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 Post subject: Picking a AFB Minimum?Posted: Wed Nov 05, 2008 8:53 pm
 Arc Level

Joined: Thu Jan 10, 2008 8:49 pm
Posts: 510
Location: New England
If we want to simplify our labelling, and pick one value as minimum for the Arc Flash Boundary, and one value for the Restricted approach Boundary - what would you use.
Originally, I would have gone with this:
Flash boundaries:
Up to 600 volts: 4.0 ft
601 volts and over: 15.0ft

Limited Approach Boundary:
Up to 600 volts: 4.0 ft
601 volts and over: 15.0ft

But now, I am thinking this is more appropriate:

Up to 600 volts: 10.0 ft
601 volts and over: 20.0ft

Limited Approach Boundary:
Up to 600 volts: 10.0 ft
601 volts and over: 20.0ft

Obviously, if the calculated value comes up higher, then that is the value that goes on the label. But I think it helps in the learning process to have a standard minimum that covers 99% of the applications. There is a good probability that in many cases these values will cover 100%. I keep the Limited Approach Boundary the same as the AFB. I think there is little value in having a person dressed in AF PPE, able to cross the AFB but stop at the Limited Approach Boundary. But for teaching and implementation purposes, it helps to have them the same.

I assume the 'over 601V' stops in typical petro/chem type installations of 13.8KV, with an upper limit of 23KV. If I had 369KV I'd be extending it.

What do you think of this concept and what values would you choose.

Remember, the purpose is to protect the worker, there is nothing wrong with the label stating a value higher than calculated - it just can't be lower than calculated.

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 Post subject: Posted: Thu Nov 06, 2008 7:20 am

Joined: Mon Oct 29, 2007 7:33 am
Posts: 9
Our company has adopted a ten foot policy both the LAB and AFB. Seems a lot safer and simpiler for everyone involved.

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 Post subject: Posted: Thu Nov 06, 2008 9:46 am
 Sparks Level

Joined: Thu Jul 19, 2007 7:54 am
Posts: 201
Location: St. Louis, MO
I don't like the idea of having a one-size-fits-all boundary. I've seen several calculated out to 30 or 40 feet.

But yes, I set the minimum AFB equal to the greater of the calculated boundary (rounded up to the nearest foot) or the Limited Approach Boundary (as determined by the NFPA).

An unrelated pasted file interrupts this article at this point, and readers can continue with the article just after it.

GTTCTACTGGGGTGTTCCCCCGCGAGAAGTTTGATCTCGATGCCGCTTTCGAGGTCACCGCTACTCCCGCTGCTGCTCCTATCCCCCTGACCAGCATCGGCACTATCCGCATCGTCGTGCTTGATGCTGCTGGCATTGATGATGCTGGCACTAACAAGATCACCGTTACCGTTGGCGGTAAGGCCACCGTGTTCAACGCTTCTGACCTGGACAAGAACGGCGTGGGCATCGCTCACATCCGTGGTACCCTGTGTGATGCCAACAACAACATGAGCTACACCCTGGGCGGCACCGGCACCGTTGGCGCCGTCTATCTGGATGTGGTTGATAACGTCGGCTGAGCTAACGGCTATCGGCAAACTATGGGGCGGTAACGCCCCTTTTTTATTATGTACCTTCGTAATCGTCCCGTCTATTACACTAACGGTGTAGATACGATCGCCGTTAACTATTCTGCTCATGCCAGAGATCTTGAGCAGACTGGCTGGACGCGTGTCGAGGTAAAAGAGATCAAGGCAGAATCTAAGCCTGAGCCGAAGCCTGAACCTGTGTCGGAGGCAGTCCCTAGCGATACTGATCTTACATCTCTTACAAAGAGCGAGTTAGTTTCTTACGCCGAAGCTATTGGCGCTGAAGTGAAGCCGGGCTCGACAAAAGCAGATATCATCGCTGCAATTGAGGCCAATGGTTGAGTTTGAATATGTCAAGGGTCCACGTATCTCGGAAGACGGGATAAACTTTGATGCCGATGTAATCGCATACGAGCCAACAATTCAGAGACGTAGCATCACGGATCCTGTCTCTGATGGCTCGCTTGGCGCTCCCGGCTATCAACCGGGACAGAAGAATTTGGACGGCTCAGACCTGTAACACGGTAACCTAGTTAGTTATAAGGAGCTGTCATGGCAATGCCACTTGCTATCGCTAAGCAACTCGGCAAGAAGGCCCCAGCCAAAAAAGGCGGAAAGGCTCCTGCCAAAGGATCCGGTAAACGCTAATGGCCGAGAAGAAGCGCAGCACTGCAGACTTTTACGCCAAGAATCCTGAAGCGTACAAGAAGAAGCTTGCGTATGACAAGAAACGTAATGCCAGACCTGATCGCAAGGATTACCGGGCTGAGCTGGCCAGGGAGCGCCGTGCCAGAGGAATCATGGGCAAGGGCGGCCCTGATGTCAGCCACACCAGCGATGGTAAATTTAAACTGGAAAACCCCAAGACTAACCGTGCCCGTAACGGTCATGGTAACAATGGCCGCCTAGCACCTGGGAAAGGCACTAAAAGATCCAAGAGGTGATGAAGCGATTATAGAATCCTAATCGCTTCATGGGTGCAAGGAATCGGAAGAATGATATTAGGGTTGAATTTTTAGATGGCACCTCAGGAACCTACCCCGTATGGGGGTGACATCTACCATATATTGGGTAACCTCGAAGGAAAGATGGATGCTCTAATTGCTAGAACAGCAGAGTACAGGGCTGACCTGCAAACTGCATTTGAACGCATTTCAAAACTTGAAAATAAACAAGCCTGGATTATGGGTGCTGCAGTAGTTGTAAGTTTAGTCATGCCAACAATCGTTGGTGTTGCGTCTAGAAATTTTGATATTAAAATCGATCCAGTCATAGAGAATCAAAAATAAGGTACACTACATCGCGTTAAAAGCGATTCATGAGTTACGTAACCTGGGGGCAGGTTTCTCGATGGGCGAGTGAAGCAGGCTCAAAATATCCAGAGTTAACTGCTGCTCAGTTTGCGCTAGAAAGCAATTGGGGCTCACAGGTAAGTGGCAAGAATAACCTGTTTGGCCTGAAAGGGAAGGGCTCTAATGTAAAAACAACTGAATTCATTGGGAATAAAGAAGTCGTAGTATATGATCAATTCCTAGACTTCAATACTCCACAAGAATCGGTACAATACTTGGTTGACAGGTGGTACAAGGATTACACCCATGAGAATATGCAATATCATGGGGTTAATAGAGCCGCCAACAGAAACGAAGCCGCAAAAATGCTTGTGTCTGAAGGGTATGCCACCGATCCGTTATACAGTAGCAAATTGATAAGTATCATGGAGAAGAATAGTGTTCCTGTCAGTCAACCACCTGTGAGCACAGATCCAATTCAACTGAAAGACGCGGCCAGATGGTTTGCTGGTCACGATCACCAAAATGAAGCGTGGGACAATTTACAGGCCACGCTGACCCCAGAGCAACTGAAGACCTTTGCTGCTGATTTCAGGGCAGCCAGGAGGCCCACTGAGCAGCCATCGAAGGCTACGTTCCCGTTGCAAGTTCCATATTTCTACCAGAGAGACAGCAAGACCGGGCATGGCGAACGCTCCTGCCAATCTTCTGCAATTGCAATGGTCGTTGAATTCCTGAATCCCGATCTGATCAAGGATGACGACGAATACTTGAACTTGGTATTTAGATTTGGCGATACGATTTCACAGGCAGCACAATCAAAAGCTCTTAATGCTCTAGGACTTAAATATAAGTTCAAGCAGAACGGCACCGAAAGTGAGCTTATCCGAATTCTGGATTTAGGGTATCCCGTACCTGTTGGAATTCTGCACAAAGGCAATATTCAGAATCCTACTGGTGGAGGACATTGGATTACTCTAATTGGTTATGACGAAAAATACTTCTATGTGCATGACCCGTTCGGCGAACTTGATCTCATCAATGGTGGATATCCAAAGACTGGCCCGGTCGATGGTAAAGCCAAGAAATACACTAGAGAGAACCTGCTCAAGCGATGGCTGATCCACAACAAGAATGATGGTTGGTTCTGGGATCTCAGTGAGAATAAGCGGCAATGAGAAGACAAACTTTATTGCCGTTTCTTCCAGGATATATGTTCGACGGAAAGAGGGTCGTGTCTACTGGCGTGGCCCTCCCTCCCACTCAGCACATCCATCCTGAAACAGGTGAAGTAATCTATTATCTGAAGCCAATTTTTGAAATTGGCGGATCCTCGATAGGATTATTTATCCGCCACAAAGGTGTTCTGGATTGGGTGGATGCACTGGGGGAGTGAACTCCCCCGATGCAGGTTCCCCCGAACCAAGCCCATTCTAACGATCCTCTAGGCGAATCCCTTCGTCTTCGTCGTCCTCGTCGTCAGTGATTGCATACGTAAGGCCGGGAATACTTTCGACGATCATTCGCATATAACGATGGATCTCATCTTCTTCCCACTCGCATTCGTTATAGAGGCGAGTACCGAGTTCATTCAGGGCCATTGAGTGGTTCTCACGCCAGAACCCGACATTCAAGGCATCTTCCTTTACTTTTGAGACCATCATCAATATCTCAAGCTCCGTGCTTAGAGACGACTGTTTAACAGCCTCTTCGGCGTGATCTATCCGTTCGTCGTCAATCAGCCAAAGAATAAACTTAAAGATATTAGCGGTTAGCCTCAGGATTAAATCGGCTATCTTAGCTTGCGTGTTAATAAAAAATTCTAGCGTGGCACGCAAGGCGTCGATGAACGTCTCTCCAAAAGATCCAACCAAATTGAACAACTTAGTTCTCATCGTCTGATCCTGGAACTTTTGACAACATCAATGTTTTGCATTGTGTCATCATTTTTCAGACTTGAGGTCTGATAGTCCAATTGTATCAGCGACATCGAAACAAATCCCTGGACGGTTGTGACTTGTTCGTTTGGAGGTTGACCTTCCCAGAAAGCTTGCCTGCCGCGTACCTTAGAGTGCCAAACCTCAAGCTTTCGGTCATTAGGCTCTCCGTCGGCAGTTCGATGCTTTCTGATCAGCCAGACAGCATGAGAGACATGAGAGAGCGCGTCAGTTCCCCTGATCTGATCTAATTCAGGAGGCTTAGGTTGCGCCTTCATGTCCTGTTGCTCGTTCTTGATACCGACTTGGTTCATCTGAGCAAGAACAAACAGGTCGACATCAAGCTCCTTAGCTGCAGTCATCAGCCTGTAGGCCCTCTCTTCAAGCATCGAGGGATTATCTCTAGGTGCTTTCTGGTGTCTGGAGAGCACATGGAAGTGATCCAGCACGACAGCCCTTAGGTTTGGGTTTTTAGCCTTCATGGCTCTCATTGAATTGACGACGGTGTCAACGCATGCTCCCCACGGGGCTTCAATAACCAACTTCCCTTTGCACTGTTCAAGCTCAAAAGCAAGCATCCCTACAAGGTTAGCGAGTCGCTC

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 Post subject: Posted: Mon Nov 10, 2008 7:58 am
 Plasma Level

Joined: Mon Sep 17, 2007 5:00 pm
Posts: 1620
Location: Scottsdale, Arizona
I believe standardized is better similar to what Haze suggests. I have been pitching larger uniform boundaries for years, typically 8 to 10 feet for the arc flash protection boundary. I met a lot of resistance in the early years when I brought this up. A few people thought I should have my head examined and then slowly people seemed to realize it was a much better way. Slowly I began to see companies adopting the 8 or 10 foot boundary. I published this concept in the NEC Digest Article "How to Perform and Arc Flash Study in 12 Steps" a while ago. There is a link to the article somewhere on this forum.

The concept is very simple. Instead of getting into a calculation contest and trying to figure out if the AFPB is 3.4 feet, 3.2 feet or 3.14159 feet, pick a larger standardized number. The AFPB is just the boundary from the prospective arc source where you need PPE. If you don't have on PPE, get out of the way - Period! 6 feet, 8 feet, 10 feet etc. just back up. Making this the Limited Approach Boundary also simplifies things. Unprotected and Unqualified people get out of the way. Of course there are exceptions if the larger boundary impacts pedestrian traffic lanes etc. but those issues tend to be exceptions.

The best way to handle this is to perform the calculation study, evaluate the AFPB's at each voltage level, select the largest AFPB within reason and then round it up. The "within reason" part is because as many know, the IEEE 1584 formulas, can yield some pretty unrealistic boundaries if you have a very long clearing time. Like WDN mentioned, I have also seen boundaries of 30 feet and even 100 feet with a low short circuit current. You need to evaluate the clearing time and settings if you have one of these very large AFPB's. If you have a very large one and it is legitimate, keep it separete as an exception and keep the 8 or 10 ft boundary as the standard for the other locations.

K-I-S-S really needs to be applied here for PPE, and the AFPB or the end users will become more confused, ignore it, or get it wrong.

_________________
Jim Phillips, P.E.
Brainfiller.com

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